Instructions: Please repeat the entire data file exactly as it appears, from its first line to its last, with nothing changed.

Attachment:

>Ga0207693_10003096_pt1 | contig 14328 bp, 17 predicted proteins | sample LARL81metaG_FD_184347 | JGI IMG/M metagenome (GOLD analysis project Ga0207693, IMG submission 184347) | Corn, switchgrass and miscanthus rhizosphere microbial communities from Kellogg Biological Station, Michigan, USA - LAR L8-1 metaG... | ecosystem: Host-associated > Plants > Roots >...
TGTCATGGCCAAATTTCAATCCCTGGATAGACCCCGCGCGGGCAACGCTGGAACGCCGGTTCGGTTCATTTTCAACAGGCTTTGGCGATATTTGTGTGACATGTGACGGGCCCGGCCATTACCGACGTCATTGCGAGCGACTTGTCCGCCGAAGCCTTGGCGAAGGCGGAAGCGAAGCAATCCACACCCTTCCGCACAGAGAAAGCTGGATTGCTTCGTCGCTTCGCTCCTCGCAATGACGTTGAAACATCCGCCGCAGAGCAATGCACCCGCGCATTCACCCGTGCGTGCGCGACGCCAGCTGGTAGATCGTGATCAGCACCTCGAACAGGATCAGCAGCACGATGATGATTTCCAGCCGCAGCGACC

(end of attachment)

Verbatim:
>Ga0207693_10003096_pt1 | contig 14328 bp, 17 predicted proteins | sample LARL81metaG_FD_184347 | JGI IMG/M metagenome (GOLD analysis project Ga0207693, IMG submission 184347) | Corn, switchgrass and miscanthus rhizosphere microbial communities from Kellogg Biological Station, Michigan, USA - LAR L8-1 metaG... | ecosystem: Host-associated > Plants > Roots >...
TGTCATGGCCAAATTTCAATCCCTGGATAGACCCCGCGCGGGCAACGCTGGAACGCCGGTTCGGTTCATTTTCAACAGGCTTTGGCGATATTTGTGTGACATGTGACGGGCCCGGCCATTACCGACGTCATTGCGAGCGACTTGTCCGCCGAAGCCTTGGCGAAGGCGGAAGCGAAGCAATCCACACCCTTCCGCACAGAGAAAGCTGGATTGCTTCGTCGCTTCGCTCCTCGCAATGACGTTGAAACATCCGCCGCAGAGCAATGCACCCGCGCATTCACCCGTGCGTGCGCGACGCCAGCTGGTAGATCGTGATCAGCACCTCGAACAGGATCAGCAGCACGATGATGATTTCCAGCCGCAGCGACC